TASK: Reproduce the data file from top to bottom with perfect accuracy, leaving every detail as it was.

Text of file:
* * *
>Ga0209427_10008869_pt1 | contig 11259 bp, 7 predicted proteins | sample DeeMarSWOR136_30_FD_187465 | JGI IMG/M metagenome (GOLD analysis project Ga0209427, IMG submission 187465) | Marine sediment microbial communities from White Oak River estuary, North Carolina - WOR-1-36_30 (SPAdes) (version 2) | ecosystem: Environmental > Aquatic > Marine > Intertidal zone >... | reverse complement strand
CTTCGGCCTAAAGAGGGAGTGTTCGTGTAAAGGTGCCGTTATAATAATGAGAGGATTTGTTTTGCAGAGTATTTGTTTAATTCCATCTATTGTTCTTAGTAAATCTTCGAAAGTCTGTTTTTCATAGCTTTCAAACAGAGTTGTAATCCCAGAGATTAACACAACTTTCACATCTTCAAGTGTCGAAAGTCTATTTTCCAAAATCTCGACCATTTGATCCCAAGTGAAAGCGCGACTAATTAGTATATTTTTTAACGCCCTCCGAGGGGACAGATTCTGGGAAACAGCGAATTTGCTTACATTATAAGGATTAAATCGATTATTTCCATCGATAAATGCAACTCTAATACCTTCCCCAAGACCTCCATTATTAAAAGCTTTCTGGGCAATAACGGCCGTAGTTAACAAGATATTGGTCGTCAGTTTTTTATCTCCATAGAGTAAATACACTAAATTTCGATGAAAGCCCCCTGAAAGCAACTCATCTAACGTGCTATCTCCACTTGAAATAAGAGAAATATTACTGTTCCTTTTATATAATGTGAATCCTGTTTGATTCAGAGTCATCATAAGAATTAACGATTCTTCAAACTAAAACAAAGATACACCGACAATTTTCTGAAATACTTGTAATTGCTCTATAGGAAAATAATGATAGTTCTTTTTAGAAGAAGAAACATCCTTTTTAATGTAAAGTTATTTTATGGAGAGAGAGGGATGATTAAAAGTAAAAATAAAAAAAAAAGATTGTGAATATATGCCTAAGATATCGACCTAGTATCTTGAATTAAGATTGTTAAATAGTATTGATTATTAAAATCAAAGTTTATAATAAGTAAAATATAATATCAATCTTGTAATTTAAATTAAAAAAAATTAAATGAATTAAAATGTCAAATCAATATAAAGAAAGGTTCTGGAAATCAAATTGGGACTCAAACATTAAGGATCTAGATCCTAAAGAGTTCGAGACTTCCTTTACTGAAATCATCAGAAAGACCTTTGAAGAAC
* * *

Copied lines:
>Ga0209427_10008869_pt1 | contig 11259 bp, 7 predicted proteins | sample DeeMarSWOR136_30_FD_187465 | JGI IMG/M metagenome (GOLD analysis project Ga0209427, IMG submission 187465) | Marine sediment microbial communities from White Oak River estuary, North Carolina - WOR-1-36_30 (SPAdes) (version 2) | ecosystem: Environmental > Aquatic > Marine > Intertidal zone >... | reverse complement strand
CTTCGGCCTAAAGAGGGAGTGTTCGTGTAAAGGTGCCGTTATAATAATGAGAGGATTTGTTTTGCAGAGTATTTGTTTAATTCCATCTATTGTTCTTAGTAAATCTTCGAAAGTCTGTTTTTCATAGCTTTCAAACAGAGTTGTAATCCCAGAGATTAACACAACTTTCACATCTTCAAGTGTCGAAAGTCTATTTTCCAAAATCTCGACCATTTGATCCCAAGTGAAAGCGCGACTAATTAGTATATTTTTTAACGCCCTCCGAGGGGACAGATTCTGGGAAACAGCGAATTTGCTTACATTATAAGGATTAAATCGATTATTTCCATCGATAAATGCAACTCTAATACCTTCCCCAAGACCTCCATTATTAAAAGCTTTCTGGGCAATAACGGCCGTAGTTAACAAGATATTGGTCGTCAGTTTTTTATCTCCATAGAGTAAATACACTAAATTTCGATGAAAGCCCCCTGAAAGCAACTCATCTAACGTGCTATCTCCACTTGAAATAAGAGAAATATTACTGTTCCTTTTATATAATGTGAATCCTGTTTGATTCAGAGTCATCATAAGAATTAACGATTCTTCAAACTAAAACAAAGATACACCGACAATTTTCTGAAATACTTGTAATTGCTCTATAGGAAAATAATGATAGTTCTTTTTAGAAGAAGAAACATCCTTTTTAATGTAAAGTTATTTTATGGAGAGAGAGGGATGATTAAAAGTAAAAATAAAAAAAAAAGATTGTGAATATATGCCTAAGATATCGACCTAGTATCTTGAATTAAGATTGTTAAATAGTATTGATTATTAAAATCAAAGTTTATAATAAGTAAAATATAATATCAATCTTGTAATTTAAATTAAAAAAAATTAAATGAATTAAAATGTCAAATCAATATAAAGAAAGGTTCTGGAAATCAAATTGGGACTCAAACATTAAGGATCTAGATCCTAAAGAGTTCGAGACTTCCTTTACTGAAATCATCAGAAAGACCTTTGAAGAAC